33. 33. Muthaiyan A, Silverman JA, Jayaswal RK, Wilkinson BJ (2008) Transcriptional profiling reveals that daptomycin induces the Staphylococcus aureus cell wall stress stimulon and genes responsive to membrane depolarization. Antimicrob Agents Chemother 52: 980–990 AAC.01121-07 [pii];10.1128/AAC.01121-07 [doi].
  34. 34. Lama A, Pane-Farre J, Chon T, Wiersma AM, Sit CS, et al. (2012) Response of Methicillin-Resistant Staphylococcus aureus to Amicoumacin A. . PLoS One 7: e34037 10.1371/journal.pone.0034037 [doi];PONE-D-11-22250 [pii].
  35. 35. Bernal P, Lemaire S, Pinho MG, Mobashery S, Hinds J, et al. (2010) Insertion of epicatechin gallate into the cytoplasmic membrane of methicillin-resistant Staphylococcus aureus disrupts penicillin-binding protein (PBP) 2a-mediated beta-lactam resistance by delocalizing PBP2. J Biol Chem 285: 24055–24065 M110.114793 [pii];10.1074/jbc.M110.114793 [doi].
  36. 36. O′Neill AJ, Lindsay JA, Gould K, Hinds J, Chopra I (2009) Transcriptional signature following inhibition of early-stage cell wall biosynthesis in Staphylococcus aureus. Antimicrob Agents Chemother 53: 1701–1704 AAC.01309-08 [pii];10.1128/AAC.01309-08 [doi].
  37. 37. Kuroda M, Kuroda H, Oshima T, Takeuchi F, Mori H, et al.. (2003) Two-component system VraSR positively modulates the regulation of cell-wall biosynthesis pathway in Staphylococcus aureus. Mol Microbiol 49: : 807–821.3599 [pii].
  38. 38. Utaida S, Dunman PM, Macapagal D, Murphy E, Projan SJ, et al. (2003) Genome-wide transcriptional profiling of the response of Staphylococcus aureus to cell-wall-active antibiotics reveals a cell-wall-stress stimulon. Microbiology 149: 2719–2732.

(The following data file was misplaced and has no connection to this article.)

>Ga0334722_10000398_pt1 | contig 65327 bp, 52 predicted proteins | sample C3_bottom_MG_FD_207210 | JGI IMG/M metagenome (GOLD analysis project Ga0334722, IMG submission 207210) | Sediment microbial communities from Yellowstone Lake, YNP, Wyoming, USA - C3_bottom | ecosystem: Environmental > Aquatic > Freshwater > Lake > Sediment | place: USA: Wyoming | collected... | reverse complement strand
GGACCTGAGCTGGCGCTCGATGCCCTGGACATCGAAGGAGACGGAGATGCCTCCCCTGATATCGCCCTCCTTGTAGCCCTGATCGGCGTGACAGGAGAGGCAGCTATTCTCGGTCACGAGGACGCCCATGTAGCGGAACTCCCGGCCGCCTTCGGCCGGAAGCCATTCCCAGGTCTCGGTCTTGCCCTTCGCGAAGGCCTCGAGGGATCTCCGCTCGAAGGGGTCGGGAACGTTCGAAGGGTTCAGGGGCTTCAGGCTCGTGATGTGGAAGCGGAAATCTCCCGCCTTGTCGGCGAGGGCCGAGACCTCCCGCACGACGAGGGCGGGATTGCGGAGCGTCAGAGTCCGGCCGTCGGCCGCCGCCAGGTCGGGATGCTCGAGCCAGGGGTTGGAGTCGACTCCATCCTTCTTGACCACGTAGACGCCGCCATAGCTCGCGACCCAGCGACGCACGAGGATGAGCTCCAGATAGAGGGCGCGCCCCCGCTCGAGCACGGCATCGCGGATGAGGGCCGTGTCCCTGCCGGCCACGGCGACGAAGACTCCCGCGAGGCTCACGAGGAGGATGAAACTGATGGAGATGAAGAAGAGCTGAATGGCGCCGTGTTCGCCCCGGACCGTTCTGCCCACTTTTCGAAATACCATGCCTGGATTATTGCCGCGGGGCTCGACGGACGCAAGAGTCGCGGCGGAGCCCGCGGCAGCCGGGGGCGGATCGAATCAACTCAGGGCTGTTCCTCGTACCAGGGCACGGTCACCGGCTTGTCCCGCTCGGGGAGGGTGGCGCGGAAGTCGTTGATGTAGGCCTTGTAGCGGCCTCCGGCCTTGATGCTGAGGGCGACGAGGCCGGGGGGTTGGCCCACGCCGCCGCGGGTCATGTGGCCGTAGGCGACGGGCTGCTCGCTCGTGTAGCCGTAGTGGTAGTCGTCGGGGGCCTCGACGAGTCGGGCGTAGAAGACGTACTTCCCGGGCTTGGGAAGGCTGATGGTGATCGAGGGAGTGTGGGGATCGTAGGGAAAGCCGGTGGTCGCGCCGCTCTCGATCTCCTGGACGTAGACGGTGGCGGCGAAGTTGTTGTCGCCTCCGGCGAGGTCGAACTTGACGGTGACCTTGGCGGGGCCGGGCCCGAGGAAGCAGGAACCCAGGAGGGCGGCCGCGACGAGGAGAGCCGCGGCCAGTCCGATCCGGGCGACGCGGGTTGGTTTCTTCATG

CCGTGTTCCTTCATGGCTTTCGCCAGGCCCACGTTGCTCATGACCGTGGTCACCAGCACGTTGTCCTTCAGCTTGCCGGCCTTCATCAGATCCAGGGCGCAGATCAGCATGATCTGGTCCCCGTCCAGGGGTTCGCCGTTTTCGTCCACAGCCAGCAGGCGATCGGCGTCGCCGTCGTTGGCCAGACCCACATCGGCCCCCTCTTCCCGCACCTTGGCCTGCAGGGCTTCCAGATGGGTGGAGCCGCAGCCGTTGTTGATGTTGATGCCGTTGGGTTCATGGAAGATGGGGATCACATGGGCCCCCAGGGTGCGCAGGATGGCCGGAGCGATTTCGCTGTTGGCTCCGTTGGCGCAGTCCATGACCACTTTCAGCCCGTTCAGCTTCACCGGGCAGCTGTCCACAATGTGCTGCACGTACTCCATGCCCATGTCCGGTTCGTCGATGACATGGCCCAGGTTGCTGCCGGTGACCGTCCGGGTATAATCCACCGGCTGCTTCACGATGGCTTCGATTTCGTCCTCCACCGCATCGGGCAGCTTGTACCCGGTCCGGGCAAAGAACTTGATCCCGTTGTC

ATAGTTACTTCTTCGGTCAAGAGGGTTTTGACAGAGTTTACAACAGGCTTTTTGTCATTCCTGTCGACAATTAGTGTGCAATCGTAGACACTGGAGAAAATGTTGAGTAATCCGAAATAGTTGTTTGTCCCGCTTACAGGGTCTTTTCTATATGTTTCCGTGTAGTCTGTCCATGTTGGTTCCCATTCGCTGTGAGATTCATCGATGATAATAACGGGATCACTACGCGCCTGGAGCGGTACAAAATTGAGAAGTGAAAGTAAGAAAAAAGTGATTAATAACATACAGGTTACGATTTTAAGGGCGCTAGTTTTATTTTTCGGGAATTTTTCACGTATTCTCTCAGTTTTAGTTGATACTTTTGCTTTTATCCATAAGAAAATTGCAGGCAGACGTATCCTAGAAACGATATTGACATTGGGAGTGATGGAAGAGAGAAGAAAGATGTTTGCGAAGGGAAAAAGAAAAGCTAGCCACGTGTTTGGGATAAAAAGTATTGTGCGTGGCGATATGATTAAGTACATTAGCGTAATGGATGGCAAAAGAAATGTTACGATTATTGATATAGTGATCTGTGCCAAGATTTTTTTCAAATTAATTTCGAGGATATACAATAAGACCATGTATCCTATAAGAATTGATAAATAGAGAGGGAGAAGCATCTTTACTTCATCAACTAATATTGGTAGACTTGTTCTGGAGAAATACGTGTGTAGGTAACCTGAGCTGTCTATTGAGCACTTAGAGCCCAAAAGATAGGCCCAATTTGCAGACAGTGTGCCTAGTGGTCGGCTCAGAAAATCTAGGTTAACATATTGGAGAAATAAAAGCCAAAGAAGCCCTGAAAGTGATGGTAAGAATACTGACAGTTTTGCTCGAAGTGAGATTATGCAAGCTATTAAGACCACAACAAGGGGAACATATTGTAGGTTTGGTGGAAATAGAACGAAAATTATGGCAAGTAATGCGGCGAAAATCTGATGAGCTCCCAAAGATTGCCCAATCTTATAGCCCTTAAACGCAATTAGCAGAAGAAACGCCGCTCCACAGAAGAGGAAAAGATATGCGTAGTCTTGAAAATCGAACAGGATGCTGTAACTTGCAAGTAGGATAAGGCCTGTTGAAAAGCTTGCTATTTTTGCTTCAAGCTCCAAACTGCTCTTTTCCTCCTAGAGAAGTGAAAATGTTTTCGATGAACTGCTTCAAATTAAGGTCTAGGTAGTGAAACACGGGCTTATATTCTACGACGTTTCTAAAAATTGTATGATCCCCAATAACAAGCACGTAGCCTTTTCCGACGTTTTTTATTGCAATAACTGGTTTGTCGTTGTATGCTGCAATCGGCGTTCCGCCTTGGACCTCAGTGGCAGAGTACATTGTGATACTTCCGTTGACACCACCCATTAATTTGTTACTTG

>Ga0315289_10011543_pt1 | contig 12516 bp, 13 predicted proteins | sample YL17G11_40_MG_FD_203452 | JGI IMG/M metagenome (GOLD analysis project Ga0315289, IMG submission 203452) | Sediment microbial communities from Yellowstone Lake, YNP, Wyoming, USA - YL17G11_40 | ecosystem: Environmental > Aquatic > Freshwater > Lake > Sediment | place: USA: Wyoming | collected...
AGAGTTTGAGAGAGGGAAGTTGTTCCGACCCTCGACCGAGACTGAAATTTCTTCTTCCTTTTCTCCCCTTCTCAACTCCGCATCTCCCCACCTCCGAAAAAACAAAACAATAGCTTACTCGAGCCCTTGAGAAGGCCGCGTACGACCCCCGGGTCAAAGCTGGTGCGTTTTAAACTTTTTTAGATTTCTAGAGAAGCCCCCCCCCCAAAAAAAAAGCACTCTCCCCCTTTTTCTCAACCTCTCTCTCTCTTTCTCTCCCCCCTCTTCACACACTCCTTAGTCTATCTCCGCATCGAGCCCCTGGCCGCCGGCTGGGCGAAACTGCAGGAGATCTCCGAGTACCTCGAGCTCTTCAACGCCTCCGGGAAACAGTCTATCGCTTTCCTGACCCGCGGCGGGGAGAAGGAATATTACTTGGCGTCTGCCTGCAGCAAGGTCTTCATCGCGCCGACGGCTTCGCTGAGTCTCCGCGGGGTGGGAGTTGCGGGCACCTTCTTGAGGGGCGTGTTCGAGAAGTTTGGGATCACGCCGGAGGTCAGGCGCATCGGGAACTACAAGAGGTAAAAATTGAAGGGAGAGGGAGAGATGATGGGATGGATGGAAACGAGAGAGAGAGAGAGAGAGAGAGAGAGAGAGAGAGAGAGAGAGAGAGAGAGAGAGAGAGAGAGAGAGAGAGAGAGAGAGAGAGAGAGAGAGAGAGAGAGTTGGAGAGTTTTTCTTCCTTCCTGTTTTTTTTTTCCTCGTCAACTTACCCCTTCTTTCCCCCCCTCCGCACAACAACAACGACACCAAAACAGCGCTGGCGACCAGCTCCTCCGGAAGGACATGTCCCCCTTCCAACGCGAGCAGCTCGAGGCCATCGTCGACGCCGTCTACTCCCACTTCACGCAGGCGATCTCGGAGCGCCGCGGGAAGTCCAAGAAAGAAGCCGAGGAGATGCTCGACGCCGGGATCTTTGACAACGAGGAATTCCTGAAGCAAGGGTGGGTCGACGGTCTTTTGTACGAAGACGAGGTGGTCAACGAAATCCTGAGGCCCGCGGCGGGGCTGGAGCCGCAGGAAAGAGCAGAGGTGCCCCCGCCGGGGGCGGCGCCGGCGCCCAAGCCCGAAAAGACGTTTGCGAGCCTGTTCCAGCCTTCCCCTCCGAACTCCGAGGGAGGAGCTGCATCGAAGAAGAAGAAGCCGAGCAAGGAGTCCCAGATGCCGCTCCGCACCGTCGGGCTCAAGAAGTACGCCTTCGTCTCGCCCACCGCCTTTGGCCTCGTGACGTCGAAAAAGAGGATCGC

39. 39. Liebeke M, Dorries K, Zuhlke D, Bernhardt J, Fuchs S, et al. (2011) A metabolomics and proteomics study of the adaptation of Staphylococcus aureus to glucose starvation. Mol Biosyst 7: 1241–1253 10.1039/c0mb00315h [doi].
  40. 40. Kohler C, Wolff S, Albrecht D, Fuchs S, Becher D, et al. (2005) Proteome analyses of Staphylococcus aureus in growing and non-growing cells: a physiological approach. Int J Med Microbiol 295: 547–565 S1438–4221(05)00128-1 [pii];10.1016/j.ijmm.2005.08.002 [doi].
  41. 41. Somerville GA, Proctor RA (2009) At the crossroads of bacterial metabolism and virulence factor synthesis in Staphylococci. Microbiol Mol Biol Rev 73: 233–248 73/2/233 [pii];10.1128/MMBR.00005-09 [doi].
  42. 42. Pohl K, Francois P, Stenz L, Schlink F, Geiger T, et al. (2009) CodY in Staphylococcus aureus: a regulatory link between metabolism and virulence gene expression. J Bacteriol 191: 2953–2963 JB.01492-08 [pii];10.1128/JB.01492-08 [doi].
  43. 43. Majerczyk CD, Dunman PM, Luong TT, Lee CY, Sadykov MR, et al. (2010) Direct targets of CodY in Staphylococcus aureus. J Bacteriol 192: 2861–2877 JB.00220-10 [pii];10.1128/JB.00220-10 [doi].
  44. 44. Dengler V, Meier PS, Heusser R, Berger-Bachi B, McCallum N (2011) Induction kinetics of the Staphylococcus aureus cell wall stress stimulon in response to different cell wall active antibiotics. BMC Microbiol 11: 16 1471-2180-11-16 [pii];10.1186/1471-2180-11-16 [doi].